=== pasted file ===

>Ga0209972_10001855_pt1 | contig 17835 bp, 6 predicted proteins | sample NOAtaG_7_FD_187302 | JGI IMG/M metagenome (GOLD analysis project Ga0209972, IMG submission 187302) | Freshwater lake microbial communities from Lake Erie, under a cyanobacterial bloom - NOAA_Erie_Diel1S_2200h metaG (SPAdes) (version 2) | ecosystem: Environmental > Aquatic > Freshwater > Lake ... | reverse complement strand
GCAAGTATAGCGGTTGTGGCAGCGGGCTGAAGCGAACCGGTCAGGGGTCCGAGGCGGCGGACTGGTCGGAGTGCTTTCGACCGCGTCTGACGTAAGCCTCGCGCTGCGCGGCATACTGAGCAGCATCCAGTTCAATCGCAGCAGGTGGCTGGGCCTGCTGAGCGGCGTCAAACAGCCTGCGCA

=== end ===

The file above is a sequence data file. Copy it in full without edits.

>Ga0209972_10001855_pt1 | contig 17835 bp, 6 predicted proteins | sample NOAtaG_7_FD_187302 | JGI IMG/M metagenome (GOLD analysis project Ga0209972, IMG submission 187302) | Freshwater lake microbial communities from Lake Erie, under a cyanobacterial bloom - NOAA_Erie_Diel1S_2200h metaG (SPAdes) (version 2) | ecosystem: Environmental > Aquatic > Freshwater > Lake ... | reverse complement strand
GCAAGTATAGCGGTTGTGGCAGCGGGCTGAAGCGAACCGGTCAGGGGTCCGAGGCGGCGGACTGGTCGGAGTGCTTTCGACCGCGTCTGACGTAAGCCTCGCGCTGCGCGGCATACTGAGCAGCATCCAGTTCAATCGCAGCAGGTGGCTGGGCCTGCTGAGCGGCGTCAAACAGCCTGCGCA